The answer was and still is simple: the passion and dedication required to tackle climbing challenges represent the values I aim to live out each day. As a perfectionist who struggles to balance both career and personal aspirations, climbing helps me take a step back from life demands when I most need it.
I use the same strategies to calmly analyze next steps for a tricky climbing move as I do when handling stresses in day-to-day life. I am a more open-minded individual because my climbing friends have pushed me to expand my comfort zone while offering inspiration and reassurance. Few things trigger a stronger sense of gratitude for the numerous privileges I experience each day than overlooking a gorgeous mountain I recognize not all people have access to. Most importantly, climbing reminds me I can’t effectively serve others in my job if I am sacrificing my own happiness. It is a sport that humbles me on a daily basis to find beauty in each situation and have faith in myself to tackle unknowns with patience and confidence.
The same skills that allow me to look at a blank face and truly believe I can find innovative ways to conquer it are the ones that helped me push through my accident recovery and return to work after 4 months when the doctors said my recovery would take a year. It was as much of a strugglefest as a difficult route often is, but the success tasted as magnificent as completing a project I had repeatedly failed on.
Climbing is a constant reminder to value my life and each obstacle in it that has shaped me. The sense of trust and focus it has instilled within me have allowed me to make some of the most courageous, spontaneous, and meaningful decisions of my life. So, yes, of course I still climb. I couldn’t imagine my life without it.
You can read more about Ryan's accident and recovery here.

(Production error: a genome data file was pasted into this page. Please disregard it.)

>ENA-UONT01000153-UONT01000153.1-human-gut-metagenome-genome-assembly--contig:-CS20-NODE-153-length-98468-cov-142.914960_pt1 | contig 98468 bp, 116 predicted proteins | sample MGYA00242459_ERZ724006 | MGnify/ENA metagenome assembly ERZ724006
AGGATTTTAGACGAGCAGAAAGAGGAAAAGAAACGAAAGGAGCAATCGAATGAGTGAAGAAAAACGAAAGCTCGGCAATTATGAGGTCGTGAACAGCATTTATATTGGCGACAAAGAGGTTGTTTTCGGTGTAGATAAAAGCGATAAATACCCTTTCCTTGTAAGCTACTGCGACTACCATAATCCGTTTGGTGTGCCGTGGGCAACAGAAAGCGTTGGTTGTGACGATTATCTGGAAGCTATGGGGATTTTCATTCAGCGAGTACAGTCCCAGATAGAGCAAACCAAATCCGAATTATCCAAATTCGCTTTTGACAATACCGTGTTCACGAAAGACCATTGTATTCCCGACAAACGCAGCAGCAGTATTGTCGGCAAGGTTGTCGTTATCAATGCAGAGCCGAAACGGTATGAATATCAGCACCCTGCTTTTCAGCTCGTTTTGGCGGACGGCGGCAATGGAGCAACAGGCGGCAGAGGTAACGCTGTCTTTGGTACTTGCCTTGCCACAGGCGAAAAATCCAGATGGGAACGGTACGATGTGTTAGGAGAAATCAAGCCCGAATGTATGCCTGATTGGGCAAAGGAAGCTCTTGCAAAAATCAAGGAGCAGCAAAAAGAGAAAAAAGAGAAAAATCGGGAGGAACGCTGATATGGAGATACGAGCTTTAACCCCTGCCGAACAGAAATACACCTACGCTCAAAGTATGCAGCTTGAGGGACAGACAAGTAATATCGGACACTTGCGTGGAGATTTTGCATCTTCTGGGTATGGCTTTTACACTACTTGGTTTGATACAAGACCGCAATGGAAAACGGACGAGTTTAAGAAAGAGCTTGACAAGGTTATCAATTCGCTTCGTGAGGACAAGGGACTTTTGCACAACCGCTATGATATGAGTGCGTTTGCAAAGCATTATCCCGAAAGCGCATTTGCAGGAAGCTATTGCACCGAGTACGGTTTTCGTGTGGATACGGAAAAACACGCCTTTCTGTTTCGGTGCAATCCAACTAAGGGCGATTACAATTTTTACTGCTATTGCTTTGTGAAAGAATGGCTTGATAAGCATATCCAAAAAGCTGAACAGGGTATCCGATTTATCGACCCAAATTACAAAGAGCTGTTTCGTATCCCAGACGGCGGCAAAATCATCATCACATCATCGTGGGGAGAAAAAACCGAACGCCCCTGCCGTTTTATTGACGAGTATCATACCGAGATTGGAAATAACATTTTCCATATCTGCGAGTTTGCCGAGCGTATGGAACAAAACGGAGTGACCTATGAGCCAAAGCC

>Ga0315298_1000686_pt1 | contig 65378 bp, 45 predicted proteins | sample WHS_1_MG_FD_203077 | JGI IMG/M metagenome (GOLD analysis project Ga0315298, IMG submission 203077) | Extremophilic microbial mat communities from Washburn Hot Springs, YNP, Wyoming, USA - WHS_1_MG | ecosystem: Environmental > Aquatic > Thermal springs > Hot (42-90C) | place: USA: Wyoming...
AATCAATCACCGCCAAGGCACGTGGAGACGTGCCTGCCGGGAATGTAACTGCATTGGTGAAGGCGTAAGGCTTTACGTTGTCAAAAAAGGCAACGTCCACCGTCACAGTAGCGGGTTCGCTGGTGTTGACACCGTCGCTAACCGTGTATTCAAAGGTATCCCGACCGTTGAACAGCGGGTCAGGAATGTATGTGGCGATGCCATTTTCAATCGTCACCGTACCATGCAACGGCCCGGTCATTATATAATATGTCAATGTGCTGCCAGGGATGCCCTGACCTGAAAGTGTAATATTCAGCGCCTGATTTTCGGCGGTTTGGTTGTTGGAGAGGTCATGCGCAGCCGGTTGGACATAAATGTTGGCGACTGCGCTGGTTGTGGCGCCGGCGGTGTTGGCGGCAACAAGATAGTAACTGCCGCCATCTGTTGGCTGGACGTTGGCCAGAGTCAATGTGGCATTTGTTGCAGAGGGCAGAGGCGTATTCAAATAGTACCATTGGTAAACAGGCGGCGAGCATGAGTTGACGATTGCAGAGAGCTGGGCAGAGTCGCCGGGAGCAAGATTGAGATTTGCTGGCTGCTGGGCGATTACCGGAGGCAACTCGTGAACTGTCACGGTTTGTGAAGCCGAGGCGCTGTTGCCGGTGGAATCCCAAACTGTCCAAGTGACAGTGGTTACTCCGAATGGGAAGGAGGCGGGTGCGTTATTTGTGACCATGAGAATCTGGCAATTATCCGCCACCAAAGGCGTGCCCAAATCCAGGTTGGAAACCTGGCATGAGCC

I used to climb just because I could.
I grew up extremely active, climbing 14,000 foot mountains on weekends and traveling with my dad around the US and the world climbing peaks. Not only did we have able bodies that carried us to the summit, but we always had unbelievable weather. (Crazy, right?!) No matter where we were: Colorado 14ers, Mt. Hood, Mt. Rainier, Kilimanjaro, Gannett Peak, Granite Peak… We were never denied a summit day. I got so used to summiting as the norm and not the exception that I began to lose sight of the purpose of the journey.
Mobility is a concept that affects every human, every day. I was first introduced to adaptive sports as a volunteer ski instructor at Alyeska through the Challenge Alaska program. What started as a weekend hobby to get a free ski pass, turned into my biggest passion: helping people access the mountains.
From there I quit my engineering job to work with people with disabilities full time through two non-profits. I was introduced to ROMP (The Range of Motion Project) while traveling in Ecuador in 2013 and immediately connected to their mission. ROMP helps amputees gain access to prosthetics in Central and South America. They believe that you are not disabled by a missing limb or broken body but by a missing prosthetic and broken healthcare system. ROMP empowers people by giving them mobility. There may be no greater gift.
My outlook on the mountains and summit days has changed over the last few years. I did a training hike with ROMP’s elite climbing team on Mt. Bierstadt last summer in Colorado. Stream crossings where I did not hesitate, rock scrambles I ran up like a kid again, and snowfields that I tiptoed across without issue were obstacles that the ROMP athletes struggled to overcome, I was floored by their determination.
Not everyone made it to the summit that day- a concept I had yet to understand. The ascent wasn’t about the summit, though- it was about trying. What I once viewed as so easily accessible and available, I now saw through a different lens. The mountains I grew up loving are still so inaccessible to so many people. My biggest passions are skiing and climbing, two things where, I believe, people with disabilities are not limited by their disability but by access to proper technologies.
I climb now to demonstrate what is possible when people are given the tools they need to fully realize their human potential.
I climb for those still waiting to receive the help they need to get back on their feet.
I climb now for those who cannot.
Learn more about the Range of Motion Project.